As sad as I am to say farewell to all those lovely summer salads (they just don’t taste quite the same when the weather turns), I’m equally happy to embrace some autumnal offerings – and in the Life and Chai household, that means soup!
This particular recipe has been a favourite for quite some time. It actually seems to cross the bridge between those last few warmish days of summer and the chillier bite of autumn. Its bright colour means it looks like sunshine in a bowl, while the heat of the chorizo and chilli add a warmth that will be most welcome in the months ahead. Continue reading →
Matt Sworder swapped the steamy professional kitchens of London
to open up a restaurant in the very building where he was born
I sometimes suspect there are many restaurants who like to talk about local sourcing and sustainability, but few who really ‘live it’.
But it’s not a criticism I could level at young chef Matt Sworder, who’s not only passionate about his local food economy – he’s even gone as far as locally sourcing himself…. well, in a manner of speaking.
Having served time at several leading London restaurants, including a Gordon Ramsay one, he did briefly consider starting his own venture close to the capital. But instead, he headed home to Kent – to open a restaurant in the very building where he was born. You can’t really get more locally-sourced than that.
His terroir is the very pleasant village of Minster, close to Ramsgate on the east Kent coast, and The Corner House lies in a lovely spot just opposite the village’s walled abbey, which is home to a group of Benedictine nuns.
From the outside, the restaurant looks like a cute, olde English tea shop (in fact, it once was), festooned with flower baskets, which just beckons you to step in. Once inside you’ll find a pleasant mix of modern and traditional – Farrow and Ball-style dove grey paint finishes meet rustic red brick floors – and a menu that’s unpretentious, seasonal, and bursting with local produce. Continue reading →
These little roasted aubergine towers make an impressive vegetarian dinner party dish. You can assemble them ahead of time and just lightly warm in the oven before serving. I’ve constructed these towers using my trio of beetroot fillings that I posted last week. Not only do they add an interesting mix of flavours, but they also create a vibrant collection of colours.
Of course, making all the fillings beforehand will be time consuming, so you could just settle on one strong flavour and use that. Some kind of pesto might be the obvious choice.
I made this dish just a few weeks ago, and already I’m thinking it looks so colourful and summery – and almost a little out of place as we plunge headlong into the more muted colours of autumn. I guess some roasted pumpkin or butternut squash would add a nice touch for this season. Continue reading →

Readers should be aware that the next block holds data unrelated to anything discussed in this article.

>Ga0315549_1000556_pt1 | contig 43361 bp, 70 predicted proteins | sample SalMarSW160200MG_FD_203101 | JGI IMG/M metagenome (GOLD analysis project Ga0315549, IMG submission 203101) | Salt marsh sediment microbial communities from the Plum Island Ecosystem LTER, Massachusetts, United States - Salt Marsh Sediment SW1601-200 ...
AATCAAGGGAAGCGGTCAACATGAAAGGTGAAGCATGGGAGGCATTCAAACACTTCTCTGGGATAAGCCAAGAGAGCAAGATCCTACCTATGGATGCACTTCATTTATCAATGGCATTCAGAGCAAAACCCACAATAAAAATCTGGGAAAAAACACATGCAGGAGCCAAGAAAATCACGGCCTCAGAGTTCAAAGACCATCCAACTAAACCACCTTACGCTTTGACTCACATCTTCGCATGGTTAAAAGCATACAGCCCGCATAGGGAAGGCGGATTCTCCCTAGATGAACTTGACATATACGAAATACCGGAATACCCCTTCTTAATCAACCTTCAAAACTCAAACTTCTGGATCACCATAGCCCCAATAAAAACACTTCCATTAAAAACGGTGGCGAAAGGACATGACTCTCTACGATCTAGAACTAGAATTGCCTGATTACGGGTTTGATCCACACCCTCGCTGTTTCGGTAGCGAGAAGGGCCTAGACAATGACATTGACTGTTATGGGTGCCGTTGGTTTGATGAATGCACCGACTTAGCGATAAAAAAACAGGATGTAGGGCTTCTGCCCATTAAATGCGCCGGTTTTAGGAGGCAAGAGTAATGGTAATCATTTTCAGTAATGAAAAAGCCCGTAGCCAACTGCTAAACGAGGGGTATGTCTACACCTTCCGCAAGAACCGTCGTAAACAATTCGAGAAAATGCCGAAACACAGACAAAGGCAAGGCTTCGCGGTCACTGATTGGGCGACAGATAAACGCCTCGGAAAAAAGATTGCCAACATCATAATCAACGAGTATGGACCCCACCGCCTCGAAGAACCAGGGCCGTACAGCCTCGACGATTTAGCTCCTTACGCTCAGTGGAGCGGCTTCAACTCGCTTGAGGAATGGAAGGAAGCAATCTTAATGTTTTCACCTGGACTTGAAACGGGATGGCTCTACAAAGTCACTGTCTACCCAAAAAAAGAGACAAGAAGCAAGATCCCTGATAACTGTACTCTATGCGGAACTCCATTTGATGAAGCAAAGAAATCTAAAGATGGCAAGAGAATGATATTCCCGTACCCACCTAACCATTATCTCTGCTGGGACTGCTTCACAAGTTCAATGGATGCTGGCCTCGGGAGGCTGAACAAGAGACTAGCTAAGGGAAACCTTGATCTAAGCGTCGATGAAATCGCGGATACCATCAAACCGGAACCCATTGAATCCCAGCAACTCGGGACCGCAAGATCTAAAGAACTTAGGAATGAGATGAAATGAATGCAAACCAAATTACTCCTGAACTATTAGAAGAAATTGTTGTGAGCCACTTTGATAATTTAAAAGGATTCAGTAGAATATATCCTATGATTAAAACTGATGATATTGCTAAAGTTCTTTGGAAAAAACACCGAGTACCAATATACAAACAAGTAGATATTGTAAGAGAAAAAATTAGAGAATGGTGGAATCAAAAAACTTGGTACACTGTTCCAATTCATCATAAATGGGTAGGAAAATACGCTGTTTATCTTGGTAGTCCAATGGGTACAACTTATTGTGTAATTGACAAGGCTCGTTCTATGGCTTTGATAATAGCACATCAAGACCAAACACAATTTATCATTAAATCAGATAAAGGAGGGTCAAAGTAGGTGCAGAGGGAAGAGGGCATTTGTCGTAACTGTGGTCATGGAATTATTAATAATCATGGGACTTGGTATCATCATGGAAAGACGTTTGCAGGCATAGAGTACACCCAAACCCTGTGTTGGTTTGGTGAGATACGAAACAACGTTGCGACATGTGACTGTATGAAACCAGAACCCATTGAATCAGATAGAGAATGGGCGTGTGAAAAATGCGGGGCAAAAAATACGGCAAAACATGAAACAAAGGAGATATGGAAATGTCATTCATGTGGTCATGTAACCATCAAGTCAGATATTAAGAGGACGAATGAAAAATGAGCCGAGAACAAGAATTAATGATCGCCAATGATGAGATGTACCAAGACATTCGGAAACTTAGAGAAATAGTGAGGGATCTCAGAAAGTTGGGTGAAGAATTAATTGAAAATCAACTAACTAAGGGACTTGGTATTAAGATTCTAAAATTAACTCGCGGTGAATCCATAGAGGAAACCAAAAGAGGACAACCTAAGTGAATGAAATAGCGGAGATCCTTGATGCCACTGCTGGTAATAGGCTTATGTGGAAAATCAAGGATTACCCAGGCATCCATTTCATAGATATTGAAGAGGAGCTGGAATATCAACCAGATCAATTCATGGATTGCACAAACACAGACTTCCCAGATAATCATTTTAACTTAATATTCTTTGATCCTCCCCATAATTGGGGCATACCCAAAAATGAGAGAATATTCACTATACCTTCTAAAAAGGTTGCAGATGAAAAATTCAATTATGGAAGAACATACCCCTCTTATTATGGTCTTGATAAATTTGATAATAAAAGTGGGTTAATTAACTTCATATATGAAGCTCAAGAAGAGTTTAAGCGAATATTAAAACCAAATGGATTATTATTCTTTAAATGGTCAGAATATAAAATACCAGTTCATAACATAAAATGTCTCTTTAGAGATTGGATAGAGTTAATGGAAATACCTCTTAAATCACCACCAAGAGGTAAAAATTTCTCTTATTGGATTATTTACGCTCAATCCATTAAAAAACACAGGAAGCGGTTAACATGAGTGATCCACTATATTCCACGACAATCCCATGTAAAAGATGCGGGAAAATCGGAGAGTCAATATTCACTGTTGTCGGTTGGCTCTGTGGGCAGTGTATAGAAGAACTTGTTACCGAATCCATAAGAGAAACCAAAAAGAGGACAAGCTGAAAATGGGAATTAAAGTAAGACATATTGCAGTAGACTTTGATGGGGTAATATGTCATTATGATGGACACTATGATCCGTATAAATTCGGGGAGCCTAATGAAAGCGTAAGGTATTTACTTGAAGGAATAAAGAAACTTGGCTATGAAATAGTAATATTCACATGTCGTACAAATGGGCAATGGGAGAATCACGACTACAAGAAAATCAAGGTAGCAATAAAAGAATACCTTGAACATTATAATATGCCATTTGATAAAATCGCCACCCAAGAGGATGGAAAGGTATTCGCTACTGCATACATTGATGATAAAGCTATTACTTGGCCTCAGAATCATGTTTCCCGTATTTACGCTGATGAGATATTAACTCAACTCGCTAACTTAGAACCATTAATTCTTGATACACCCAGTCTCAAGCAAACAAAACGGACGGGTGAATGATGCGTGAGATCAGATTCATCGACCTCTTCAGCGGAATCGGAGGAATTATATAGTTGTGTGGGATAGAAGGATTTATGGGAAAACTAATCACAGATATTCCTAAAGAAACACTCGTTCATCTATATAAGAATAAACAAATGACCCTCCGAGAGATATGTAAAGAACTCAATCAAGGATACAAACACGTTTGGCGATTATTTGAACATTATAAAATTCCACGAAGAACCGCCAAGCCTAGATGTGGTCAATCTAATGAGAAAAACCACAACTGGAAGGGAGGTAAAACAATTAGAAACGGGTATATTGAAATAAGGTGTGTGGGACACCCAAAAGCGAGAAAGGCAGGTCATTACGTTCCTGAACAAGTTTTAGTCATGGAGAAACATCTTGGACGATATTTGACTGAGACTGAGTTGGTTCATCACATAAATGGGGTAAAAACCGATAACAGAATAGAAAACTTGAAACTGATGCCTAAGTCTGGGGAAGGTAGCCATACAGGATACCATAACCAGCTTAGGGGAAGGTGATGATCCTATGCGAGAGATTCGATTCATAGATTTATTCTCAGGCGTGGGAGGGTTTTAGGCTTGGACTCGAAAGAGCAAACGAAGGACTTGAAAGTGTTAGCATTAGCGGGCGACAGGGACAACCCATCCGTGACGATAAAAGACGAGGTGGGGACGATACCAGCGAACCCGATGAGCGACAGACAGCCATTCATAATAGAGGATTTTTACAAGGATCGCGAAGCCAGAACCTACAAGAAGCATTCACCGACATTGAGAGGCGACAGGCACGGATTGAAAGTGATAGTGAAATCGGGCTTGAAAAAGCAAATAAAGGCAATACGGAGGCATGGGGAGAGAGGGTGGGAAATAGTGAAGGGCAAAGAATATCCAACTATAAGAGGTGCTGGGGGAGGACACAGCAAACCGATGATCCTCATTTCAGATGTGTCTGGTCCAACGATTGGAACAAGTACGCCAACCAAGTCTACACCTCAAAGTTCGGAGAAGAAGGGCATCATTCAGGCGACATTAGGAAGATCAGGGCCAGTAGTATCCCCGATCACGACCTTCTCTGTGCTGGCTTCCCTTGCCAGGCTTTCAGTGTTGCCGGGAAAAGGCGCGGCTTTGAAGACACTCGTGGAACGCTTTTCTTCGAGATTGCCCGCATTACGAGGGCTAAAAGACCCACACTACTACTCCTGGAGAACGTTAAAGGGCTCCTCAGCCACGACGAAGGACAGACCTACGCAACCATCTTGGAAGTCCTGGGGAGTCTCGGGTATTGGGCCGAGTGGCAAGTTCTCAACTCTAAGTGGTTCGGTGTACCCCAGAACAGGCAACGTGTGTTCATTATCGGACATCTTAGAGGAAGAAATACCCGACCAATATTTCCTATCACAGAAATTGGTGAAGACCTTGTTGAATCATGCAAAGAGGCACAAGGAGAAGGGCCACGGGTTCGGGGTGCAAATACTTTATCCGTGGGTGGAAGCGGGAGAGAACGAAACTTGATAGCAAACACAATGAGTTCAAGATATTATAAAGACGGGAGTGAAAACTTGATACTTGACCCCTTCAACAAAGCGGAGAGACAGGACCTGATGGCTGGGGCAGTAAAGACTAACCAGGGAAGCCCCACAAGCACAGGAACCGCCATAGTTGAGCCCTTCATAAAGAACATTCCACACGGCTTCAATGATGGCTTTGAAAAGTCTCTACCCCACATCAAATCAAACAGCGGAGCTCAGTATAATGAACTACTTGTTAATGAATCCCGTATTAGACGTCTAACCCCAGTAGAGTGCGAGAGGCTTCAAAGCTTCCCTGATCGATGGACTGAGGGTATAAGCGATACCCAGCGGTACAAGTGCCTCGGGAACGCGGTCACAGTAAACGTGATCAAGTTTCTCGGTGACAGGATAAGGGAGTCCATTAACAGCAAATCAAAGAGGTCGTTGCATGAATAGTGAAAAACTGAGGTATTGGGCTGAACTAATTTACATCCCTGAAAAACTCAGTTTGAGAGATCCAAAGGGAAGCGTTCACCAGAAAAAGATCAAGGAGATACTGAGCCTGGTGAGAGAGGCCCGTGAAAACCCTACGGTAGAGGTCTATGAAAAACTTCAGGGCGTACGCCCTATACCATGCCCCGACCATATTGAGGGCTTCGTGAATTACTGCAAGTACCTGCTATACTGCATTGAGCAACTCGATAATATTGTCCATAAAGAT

Beetroot three ways: A spicy beetroot hummus (left), and beet green pesto (top right) and a beetroot tapenade (bottom right)
A pink one, a green one and a deep red one – three handy little beetroot-based spreads that can help brighten up your day, and your dishes.
I think I must be addicted to beetroot, and while I’m on the subject, many thanks to my ex-BBC colleague Paula Dear who recently posted a quick-to-make and tasty beetroot recipe to Life and Chai’s Facebook page. It went like this:
“Roast the beetroot whole, then peel and dice. Fry lots of finely chopped garlic for a few seconds, add the chopped beet and saute for a few minutes. Take off the heat and stir in a huge dollop of natural yogurt. Season, add fresh mint and/or parsley. Stir into hot pasta. Maybe add some toasted pine nuts too. Bingo.”
Thank you Paula. I tried it and it was delicious.
You should also check out Paula’s fabulous blog Seventeen by Six. She and husband Jeremy are currently long term trekkers by VW campervan around South America, having some amazing adventures. Find out what happened when she ate a cuy – otherwise known as a guinea pig – in Ecuador! Continue reading →
Clockwise from left: The music stage, gazpacho from a caravan, and the cheese tent by Alex
As we drove through the manicured villages of The Cotswolds on our way to Jamie Oliver and Alex James’s The Big Feastival – a two-day food and music extravaganza – it suddenly struck me that I didn’t really do big, crowded, noisy events.
I never ‘did Glastonbury’, not even once, and especially not at the height of the Mud Years which many of my friends lived through and pretended were a blast. I did do the Notting Hill Carnival, but only once. A near death-crush experience on a crowded pavement somewhere near Ladbroke Grove ensured I never returned, even though the Caribbean food was great. Millennium Eve celebrations in central London? Well, you can only do that once, but a similar near death-crush experience near Westminster Bridge, also ensured that I never really ventured into the city again on December 31st.
However, arriving at ex-Blur member Alex James’s expansive farm and country pile in Kingham, Oxfordshire, I needn’t have worried. With an expected 14,000 plus visitors over the course of the weekend, the spacious Feastival site seemed to have been organised with military precision. Continue reading →